Fewer Marylanders donated to Trump inauguration

Of the $106.7 million donated to President Donald Trump’s January inauguration, $2.2 million came from Maryland donors – less than the contributions from the state for President Barack Obama’s 2013 inauguration, according to a newly released financial report. Records with the Federal Election Commission from the 58th Presidential Inaugural Committee show that 22 different people and companies from Maryland donated to Trump’s inauguration, in contrast to the hundreds of people from the state who gave money for Obama’s inauguration festivities. (AP)

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Ruppersberger tours Middle East ahead of budget fight

Rep. Dutch Ruppersberger is back from a week-long tour of the Middle East, where he visited troops, leaders and refugees, his office announced. The Baltimore County Democrat, a member of the House appropriations committee's subcommittee on defense, was joined by appropriations Chairman Rep. Rodney Frelinghuysen, a New Jersey Republican. They went to Iraq, Turkey and Lebanon. (WBAL-radio)

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Annapolis mayor officially files for re-election

Mayor Mike Pantelides officially has filed for re-election. The first-term Republican, who has been actively campaigning since March, announced the filing Thursday. He will run against Nevin Young in the fall primary. Pantelides has served as Annapolis mayor since late 2013 when he defeated Josh Cohen by a mere 59 votes. He ran on a platform of "sweeping" Annapolis clean and hammered Cohen on the Market House, which had been closed for extensive repairs under Cohen's administration. (Capital)

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Montgomery County Council looks to add $1 million more to public election fund

Montgomery County Council members are looking to bolster the county’s new public election fund in anticipation of an influx of local candidates using the system for matching contributions in the 2018 election. The council’s Government Operations committee on Friday voted 3-0 to add $1 million more to the $4 million budgeted by County Executive Ike Leggett in his proposed fiscal 2018 budget. The additional money, if approved by the full council, would bring the fund’s total to $11 million, including the $6 million previously allocated. (Bethesda)

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House bill gives fire investigators law enforcement capabilities in Howard County

Howard County fire investigators will begin training with the county's police academy following the passing of House Bill 1343, which gives the fire officials law enforcement privileges when responding to a fire-related incident. As police and fire departments work together at the scene of a fire, fire investigators will focus on the fire's origin and cause, while law enforcement's arson detectives determine any potential criminal connection. (Howard)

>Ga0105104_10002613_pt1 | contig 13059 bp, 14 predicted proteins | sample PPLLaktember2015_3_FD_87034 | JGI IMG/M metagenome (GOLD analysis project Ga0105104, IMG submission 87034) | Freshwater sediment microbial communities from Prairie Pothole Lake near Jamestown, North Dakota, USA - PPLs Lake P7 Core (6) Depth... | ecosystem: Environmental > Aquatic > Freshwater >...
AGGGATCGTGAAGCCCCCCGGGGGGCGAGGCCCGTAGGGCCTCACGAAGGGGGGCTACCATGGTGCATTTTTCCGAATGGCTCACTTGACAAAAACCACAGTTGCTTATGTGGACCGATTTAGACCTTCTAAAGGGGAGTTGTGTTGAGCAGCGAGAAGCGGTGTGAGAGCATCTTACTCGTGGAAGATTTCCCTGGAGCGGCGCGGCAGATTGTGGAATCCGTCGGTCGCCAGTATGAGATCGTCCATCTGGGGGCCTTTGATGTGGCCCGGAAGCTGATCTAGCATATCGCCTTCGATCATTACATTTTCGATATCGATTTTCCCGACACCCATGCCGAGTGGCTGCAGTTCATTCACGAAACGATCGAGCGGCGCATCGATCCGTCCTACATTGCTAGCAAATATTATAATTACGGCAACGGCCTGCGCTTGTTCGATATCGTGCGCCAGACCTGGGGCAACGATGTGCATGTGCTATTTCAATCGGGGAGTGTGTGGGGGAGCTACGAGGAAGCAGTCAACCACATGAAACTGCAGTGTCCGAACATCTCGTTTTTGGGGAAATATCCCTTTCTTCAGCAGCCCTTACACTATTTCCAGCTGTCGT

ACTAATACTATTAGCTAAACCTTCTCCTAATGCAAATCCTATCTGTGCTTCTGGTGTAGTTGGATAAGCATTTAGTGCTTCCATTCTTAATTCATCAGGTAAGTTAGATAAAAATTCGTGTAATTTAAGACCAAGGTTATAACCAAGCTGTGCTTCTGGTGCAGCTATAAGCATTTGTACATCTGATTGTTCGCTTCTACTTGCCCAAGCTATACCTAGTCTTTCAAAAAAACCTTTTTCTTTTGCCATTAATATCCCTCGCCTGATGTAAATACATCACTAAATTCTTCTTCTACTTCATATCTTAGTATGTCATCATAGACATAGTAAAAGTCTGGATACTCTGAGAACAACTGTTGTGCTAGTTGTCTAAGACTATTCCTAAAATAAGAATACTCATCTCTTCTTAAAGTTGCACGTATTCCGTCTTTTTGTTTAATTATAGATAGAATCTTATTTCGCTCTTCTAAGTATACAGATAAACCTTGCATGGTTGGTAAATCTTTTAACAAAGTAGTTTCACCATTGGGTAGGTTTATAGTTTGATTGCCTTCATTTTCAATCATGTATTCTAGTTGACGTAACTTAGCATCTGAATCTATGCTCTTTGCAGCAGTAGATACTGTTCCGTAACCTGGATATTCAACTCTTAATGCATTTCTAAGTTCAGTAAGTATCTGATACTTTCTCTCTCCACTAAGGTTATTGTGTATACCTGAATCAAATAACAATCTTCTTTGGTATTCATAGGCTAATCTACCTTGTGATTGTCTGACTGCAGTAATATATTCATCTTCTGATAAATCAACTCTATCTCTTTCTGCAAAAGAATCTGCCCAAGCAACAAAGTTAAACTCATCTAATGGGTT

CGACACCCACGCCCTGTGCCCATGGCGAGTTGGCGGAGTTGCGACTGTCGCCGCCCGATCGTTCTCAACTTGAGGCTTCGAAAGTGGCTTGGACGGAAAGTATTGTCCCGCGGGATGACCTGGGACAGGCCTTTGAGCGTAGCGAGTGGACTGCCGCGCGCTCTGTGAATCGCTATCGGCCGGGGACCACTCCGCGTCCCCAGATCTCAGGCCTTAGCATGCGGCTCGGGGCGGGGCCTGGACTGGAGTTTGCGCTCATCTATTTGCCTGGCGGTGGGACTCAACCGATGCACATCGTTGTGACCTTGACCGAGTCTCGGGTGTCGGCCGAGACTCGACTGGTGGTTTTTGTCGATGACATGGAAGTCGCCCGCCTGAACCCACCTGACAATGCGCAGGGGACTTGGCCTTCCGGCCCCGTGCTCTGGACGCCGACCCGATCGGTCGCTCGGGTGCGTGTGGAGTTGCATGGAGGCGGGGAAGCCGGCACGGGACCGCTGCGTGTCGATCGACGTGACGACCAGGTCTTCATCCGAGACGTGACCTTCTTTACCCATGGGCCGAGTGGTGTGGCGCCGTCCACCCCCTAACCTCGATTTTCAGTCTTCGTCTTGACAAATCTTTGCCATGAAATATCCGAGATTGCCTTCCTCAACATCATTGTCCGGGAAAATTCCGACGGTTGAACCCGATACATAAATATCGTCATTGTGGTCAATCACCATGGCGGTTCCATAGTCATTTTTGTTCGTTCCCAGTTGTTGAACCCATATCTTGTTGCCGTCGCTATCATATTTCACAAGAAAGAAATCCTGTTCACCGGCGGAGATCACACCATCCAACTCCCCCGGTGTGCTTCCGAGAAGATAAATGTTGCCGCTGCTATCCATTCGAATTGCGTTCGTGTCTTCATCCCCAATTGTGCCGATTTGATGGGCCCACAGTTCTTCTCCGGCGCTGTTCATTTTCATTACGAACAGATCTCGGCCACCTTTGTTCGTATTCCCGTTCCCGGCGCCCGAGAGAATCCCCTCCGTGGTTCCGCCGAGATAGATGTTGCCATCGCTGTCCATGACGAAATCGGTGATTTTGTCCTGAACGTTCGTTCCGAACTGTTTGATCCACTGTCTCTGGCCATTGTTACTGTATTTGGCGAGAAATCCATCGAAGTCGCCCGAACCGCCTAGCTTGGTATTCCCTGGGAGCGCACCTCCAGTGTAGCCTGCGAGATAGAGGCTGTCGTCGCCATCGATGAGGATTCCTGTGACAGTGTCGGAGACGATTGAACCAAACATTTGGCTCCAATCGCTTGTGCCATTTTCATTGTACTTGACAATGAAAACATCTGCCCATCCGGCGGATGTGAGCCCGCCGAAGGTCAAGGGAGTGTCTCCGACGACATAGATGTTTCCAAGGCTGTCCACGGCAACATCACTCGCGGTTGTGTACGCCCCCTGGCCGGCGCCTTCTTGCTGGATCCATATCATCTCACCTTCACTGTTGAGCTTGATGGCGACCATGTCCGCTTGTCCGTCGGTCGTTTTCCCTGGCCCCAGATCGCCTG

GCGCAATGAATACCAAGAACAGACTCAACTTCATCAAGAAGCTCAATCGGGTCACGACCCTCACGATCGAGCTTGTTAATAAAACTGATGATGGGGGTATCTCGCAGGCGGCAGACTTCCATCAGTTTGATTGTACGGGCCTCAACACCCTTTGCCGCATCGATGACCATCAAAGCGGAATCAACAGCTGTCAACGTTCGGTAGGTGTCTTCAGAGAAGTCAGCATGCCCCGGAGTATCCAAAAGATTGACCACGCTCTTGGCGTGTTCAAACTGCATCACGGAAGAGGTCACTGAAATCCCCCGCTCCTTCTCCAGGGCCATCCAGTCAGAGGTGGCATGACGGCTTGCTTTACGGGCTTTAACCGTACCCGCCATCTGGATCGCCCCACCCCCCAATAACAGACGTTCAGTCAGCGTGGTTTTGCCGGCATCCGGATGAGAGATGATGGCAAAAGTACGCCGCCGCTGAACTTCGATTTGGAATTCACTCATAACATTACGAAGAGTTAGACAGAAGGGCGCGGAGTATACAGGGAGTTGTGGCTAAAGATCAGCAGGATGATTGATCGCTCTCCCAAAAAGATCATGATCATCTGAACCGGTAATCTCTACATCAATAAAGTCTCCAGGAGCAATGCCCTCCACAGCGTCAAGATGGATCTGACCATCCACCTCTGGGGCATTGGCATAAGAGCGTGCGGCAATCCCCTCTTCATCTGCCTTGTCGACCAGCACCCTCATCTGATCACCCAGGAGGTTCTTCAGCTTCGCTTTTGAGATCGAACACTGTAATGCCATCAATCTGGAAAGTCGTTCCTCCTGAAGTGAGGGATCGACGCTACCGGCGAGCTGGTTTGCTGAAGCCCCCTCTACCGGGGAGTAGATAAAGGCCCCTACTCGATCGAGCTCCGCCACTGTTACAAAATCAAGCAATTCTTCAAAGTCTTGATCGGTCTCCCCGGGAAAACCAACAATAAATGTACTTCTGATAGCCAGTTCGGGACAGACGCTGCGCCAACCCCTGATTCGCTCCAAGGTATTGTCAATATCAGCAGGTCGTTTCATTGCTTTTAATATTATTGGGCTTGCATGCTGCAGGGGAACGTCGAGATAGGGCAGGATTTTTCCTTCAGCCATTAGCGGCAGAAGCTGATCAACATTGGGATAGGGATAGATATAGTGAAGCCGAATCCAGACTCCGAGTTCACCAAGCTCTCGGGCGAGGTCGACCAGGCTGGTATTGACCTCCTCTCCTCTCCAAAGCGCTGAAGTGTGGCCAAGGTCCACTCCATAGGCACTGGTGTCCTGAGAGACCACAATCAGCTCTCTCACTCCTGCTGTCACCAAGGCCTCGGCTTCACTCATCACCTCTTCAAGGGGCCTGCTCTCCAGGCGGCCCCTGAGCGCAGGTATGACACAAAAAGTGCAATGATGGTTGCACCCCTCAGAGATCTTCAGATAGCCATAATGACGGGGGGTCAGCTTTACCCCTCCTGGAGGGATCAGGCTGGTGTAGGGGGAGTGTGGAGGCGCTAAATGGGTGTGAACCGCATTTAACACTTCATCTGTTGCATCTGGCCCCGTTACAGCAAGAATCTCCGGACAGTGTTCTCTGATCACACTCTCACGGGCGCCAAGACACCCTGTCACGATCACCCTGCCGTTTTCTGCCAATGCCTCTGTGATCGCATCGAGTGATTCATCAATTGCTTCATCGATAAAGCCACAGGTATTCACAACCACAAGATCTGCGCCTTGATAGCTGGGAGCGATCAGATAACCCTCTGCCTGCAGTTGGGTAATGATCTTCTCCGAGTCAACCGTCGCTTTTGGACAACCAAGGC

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Sex-assault bill failed because of process, not lawmakers, Wilson says

In the two weeks since the Maryland General Assembly adjourned for 2017, a national buzz has been growing over legislation that didn’t pass. Del. Brett Wilson, R-Washington, said the lawmakers appointed to oversee negotiations on the bill are getting a bad rap. At the center of the drama was a bill that would give rape victims the right to end parental rights of their assailants if the assault resulted in pregnancy. For advocates, it was a no-brainer. But this was the ninth year such legislation had been filed, and despite being passed in both houses, it failed at the last minute because differences in the House and Senate versions meant it had to go to a conference committee. (Herald-Mail)

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Growing pains: Election in a small Maryland city exposes racial, class divides

Mount Rainier residents receive frequent postcards with unsolicited offers to buy their turn-of-the century Victorians and 1920s bungalows. All around Shepherd Street, contractors strip houses that will be flipped by investors eager to turn a profit in one of Prince George’s County’ oldest municipalities. The pace of change has quickened in this former streetcar suburb, where artists and immigrants have flocked for the past three decades. Anxiety over the influx of more affluent residents is fueling an unusually sour political season — tinged by a nasty debate over the decision to allow noncitizens to vote in municipal elections such as the mayoral and council contests that will be decided May 1. (Wash. Post)

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April 21 // Maryland Democrats resist latest Obamacare repeal effort

Four Democratic members of the state's congressional delegation told voters gathered at a town hall meeting in Baltimore on Thursday that they will continue to push back on Republican efforts to repeal Obamacare, including a new plan expected in coming days. "I don't know that we're going to be able to avoid to fight this every single month," said Rep. John Sarbanes of Baltimore County, a member of the House Energy and Commerce Committee. "I pledge to you [that] we're going to fight as hard as we can." (Balt. Sun)

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